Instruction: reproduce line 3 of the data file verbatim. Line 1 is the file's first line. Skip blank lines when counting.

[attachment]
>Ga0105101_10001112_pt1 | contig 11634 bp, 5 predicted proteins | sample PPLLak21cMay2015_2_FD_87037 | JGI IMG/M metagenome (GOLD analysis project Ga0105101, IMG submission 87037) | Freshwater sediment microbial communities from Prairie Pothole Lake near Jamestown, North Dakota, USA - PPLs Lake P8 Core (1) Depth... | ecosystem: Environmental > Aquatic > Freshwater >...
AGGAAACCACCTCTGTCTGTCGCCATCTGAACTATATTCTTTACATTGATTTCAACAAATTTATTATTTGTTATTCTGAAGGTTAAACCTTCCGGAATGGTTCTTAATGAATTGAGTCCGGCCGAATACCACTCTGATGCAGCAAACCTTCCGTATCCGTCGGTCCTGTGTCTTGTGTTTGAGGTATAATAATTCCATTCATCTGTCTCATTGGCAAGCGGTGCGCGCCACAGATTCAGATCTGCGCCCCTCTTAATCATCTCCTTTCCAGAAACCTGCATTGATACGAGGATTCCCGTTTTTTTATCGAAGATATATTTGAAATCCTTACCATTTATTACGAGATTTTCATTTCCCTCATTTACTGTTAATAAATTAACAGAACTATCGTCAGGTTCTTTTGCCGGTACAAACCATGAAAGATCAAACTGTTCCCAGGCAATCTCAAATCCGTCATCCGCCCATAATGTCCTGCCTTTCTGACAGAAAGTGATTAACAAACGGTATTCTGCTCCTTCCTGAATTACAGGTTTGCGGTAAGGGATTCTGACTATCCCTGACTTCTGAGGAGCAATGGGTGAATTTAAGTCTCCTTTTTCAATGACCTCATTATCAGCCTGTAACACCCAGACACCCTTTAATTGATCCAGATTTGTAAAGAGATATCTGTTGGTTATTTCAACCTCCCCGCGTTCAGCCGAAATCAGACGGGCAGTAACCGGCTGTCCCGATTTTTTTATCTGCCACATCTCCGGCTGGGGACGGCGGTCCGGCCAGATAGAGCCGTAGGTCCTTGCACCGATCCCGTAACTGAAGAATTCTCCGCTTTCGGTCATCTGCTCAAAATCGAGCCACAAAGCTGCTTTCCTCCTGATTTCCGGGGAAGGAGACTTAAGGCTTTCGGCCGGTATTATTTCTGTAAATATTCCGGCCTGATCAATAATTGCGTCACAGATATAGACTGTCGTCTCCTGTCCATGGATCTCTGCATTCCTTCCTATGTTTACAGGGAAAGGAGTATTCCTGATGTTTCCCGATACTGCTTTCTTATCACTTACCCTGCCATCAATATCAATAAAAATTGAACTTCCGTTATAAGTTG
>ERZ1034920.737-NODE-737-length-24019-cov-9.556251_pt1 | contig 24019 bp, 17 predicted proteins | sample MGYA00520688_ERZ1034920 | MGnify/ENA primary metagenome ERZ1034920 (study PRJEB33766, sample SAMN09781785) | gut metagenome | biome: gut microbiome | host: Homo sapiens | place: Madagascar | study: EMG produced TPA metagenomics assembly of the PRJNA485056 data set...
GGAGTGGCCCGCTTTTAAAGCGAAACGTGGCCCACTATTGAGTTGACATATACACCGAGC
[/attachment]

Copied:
>ERZ1034920.737-NODE-737-length-24019-cov-9.556251_pt1 | contig 24019 bp, 17 predicted proteins | sample MGYA00520688_ERZ1034920 | MGnify/ENA primary metagenome ERZ1034920 (study PRJEB33766, sample SAMN09781785) | gut metagenome | biome: gut microbiome | host: Homo sapiens | place: Madagascar | study: EMG produced TPA metagenomics assembly of the PRJNA485056 data set...